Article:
That’s not something we do all the time, but what, what my question is in this kind of rambly intro is what are either of your thoughts about the relationship between the importance of being kind of genuinely vulnerable as it relates to workplace connectedness and psychological safety, but also sort of staying within I don’t know, some type of comfortable frame of not kind of oversharing your personal stuff at work.
Elizabeth Riley (32:31):
Oh gosh, that is tricky. That is tough. It’s a good question. And I’m gonna try to answer it actually in hopefully a roundabout way that that brings us to a good point, which is this idea of so it’s another, it’s another scale that we use in the, in this organizational assessment, which is this idea of stress recognition and knowing how much maybe difficulties that you might be having either personally or professionally impact your decision making and impact your ability to, to be effective at work. Because, you know, as, as Mike’s been saying, a couple of times, it really is all about outcomes and safety for the children and families we serve. And so having this understanding that, you know, when I’m stressed, whether that’s because of, you know, family stuff that’s going on or, or other work things, you know, I know that I’m not gonna make as sound of decisions or I’m not gonna be thinking through things in the, in the thoughtful and sort of and, and careful way that I might need to.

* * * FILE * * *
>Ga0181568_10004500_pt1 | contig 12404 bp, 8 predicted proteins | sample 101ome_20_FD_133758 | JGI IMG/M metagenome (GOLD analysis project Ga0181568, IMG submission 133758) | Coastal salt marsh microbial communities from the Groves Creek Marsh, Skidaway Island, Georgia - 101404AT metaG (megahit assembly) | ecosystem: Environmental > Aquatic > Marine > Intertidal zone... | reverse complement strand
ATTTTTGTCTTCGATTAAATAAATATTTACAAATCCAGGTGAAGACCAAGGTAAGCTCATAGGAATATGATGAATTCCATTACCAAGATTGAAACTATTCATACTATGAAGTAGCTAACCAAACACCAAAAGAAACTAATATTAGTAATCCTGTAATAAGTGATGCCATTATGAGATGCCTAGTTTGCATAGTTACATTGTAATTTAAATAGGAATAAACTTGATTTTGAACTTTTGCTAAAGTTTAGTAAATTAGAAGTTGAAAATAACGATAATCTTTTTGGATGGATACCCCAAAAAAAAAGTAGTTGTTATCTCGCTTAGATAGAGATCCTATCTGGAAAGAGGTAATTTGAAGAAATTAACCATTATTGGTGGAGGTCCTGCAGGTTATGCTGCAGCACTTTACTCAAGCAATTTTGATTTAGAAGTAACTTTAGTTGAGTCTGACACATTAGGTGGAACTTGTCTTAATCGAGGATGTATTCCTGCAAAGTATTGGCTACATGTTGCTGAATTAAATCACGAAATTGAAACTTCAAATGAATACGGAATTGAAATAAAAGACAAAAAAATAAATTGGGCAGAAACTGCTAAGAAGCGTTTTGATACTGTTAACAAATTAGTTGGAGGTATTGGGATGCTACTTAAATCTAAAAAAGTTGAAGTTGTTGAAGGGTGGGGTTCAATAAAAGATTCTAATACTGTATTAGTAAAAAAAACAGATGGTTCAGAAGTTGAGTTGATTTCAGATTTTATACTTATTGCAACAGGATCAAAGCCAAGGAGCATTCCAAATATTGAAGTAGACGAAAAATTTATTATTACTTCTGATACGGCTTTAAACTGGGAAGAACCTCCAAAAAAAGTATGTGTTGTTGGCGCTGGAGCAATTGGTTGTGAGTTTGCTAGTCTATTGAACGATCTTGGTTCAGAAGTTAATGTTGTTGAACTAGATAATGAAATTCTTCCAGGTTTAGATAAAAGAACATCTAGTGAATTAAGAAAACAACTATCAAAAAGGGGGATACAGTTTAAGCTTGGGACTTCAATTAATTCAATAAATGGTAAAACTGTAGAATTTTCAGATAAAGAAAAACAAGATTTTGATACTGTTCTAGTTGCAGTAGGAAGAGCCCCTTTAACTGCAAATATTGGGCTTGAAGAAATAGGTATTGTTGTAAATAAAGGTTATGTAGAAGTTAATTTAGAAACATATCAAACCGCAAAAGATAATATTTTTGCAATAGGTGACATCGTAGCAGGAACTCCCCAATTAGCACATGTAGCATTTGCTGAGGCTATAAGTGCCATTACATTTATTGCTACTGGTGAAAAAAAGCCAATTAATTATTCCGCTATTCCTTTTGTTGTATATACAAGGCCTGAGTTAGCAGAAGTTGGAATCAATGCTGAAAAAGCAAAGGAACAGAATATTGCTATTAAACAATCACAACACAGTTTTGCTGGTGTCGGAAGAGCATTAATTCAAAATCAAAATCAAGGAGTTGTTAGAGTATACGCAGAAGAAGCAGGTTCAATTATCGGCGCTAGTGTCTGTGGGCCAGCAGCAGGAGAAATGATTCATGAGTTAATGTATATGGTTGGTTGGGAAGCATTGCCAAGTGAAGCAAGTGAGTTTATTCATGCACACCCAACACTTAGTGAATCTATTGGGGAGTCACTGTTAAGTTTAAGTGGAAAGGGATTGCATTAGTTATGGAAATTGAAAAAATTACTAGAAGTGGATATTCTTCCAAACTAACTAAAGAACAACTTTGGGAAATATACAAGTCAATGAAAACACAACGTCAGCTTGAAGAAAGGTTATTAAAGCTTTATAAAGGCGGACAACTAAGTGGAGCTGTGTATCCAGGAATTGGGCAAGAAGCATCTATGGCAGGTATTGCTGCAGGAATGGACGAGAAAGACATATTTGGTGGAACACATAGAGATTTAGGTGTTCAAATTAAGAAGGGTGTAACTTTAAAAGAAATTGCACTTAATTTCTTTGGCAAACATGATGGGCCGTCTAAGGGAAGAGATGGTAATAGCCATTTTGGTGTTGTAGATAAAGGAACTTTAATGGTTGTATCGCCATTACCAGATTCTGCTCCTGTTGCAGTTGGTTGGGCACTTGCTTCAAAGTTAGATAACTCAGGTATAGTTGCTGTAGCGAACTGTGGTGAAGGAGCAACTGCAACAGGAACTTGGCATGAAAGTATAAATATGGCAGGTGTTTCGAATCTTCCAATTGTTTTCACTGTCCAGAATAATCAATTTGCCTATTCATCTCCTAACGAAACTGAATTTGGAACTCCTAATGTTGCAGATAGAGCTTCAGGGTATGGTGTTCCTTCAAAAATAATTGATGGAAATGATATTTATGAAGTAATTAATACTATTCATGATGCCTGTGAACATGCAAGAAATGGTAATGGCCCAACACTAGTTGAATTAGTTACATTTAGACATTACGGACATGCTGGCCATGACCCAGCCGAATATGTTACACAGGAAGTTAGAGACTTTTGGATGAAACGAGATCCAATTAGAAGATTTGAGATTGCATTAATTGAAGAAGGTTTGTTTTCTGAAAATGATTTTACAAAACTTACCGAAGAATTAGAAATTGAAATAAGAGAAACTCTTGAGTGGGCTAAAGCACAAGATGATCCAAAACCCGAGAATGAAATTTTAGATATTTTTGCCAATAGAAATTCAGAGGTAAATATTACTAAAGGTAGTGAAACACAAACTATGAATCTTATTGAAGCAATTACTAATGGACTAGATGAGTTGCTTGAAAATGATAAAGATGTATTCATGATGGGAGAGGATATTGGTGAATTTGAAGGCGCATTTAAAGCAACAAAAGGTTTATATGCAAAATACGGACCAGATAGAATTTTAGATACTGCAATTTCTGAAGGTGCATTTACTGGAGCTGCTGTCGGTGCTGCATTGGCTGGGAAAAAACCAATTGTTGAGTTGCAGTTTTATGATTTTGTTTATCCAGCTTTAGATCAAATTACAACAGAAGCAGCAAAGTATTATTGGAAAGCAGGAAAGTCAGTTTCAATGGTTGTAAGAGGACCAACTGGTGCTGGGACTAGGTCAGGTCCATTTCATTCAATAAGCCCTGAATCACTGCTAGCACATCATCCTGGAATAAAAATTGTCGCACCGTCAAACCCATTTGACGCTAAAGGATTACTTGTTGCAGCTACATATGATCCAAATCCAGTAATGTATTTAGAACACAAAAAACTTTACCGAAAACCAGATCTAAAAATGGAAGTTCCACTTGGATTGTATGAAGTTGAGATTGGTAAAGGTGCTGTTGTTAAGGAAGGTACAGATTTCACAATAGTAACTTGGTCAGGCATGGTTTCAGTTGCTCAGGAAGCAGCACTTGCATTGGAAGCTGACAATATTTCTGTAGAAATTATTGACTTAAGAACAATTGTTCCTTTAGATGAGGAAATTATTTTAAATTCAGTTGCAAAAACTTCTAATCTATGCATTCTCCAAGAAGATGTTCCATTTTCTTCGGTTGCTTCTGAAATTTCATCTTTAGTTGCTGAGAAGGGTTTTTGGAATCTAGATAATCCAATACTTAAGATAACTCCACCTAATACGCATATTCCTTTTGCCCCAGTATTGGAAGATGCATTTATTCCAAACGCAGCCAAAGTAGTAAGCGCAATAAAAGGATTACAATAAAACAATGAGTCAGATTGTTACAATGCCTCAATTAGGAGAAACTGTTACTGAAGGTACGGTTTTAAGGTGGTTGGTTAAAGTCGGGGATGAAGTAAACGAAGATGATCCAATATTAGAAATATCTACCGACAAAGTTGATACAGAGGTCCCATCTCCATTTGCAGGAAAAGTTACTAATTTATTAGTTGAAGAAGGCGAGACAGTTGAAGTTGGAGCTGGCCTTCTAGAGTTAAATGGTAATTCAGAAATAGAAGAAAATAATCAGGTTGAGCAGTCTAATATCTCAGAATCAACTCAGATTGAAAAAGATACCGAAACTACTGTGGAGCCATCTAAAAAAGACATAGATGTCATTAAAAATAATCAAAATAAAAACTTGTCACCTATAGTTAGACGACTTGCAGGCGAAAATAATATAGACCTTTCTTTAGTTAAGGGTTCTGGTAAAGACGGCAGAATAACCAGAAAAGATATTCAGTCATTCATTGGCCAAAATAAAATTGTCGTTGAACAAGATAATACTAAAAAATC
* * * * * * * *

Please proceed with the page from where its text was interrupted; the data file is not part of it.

Elizabeth Riley (33:26):
And so this idea of being able to not be okay at work or at least kind of talk about the fact that, you know, even if you’re not going into a ton of detail, maybe just saying, you know, this, these next couple weeks are gonna be really tough. Either because of family stuff that’s going on or other work projects, you know, I’m maybe gonna be not as, okay, I’m also gonna use the air quotes okay. As I might typically be. So this is a time when I need to reach out to my team for help, or, you know, when someone asks me like, how are you doing kind of, you know, maybe able to say and signal to them. Like, I don’t know, Mike, it’s a, it’s been a really tough couple weeks then that that indicates to Mike who’s on my team that maybe I can use a little bit of extra support. And so I think that there’s, there is a really important aspect of being able to say, I’m not okay, or I’m not as okay as I might might like to be. And that’s gonna make sure that, that it signals to my team and is kind of a reminder to myself to rely on my other resources and to activate those other aspects of my, of my team that might really help me to make better decisions in my work.
Pete Cudney (34:29):
Yeah. That, that, that’s very helpful to me, Elizabeth, my thinking I I’m picturing a group, you know, a team, maybe there’s eight people, someone on that team maybe wants to feel very connected, wants to share a lot about what’s going on in their life, wants others to share someone else on that team might prefer relationships that are a little bit, you know, more boundary than that. And and so the team needs to find this kind of range of connection that can work well enough for everyone on the team. And then if we bring in this concept of stress recognition, individuals, but also the team collectively, then hold responsibility to monitor stress. Where am I at today? If I’m carrying too much stress, what is it that I need from my team, which may be different from what my teammate, Cassie, for example, you know, needs from our same team.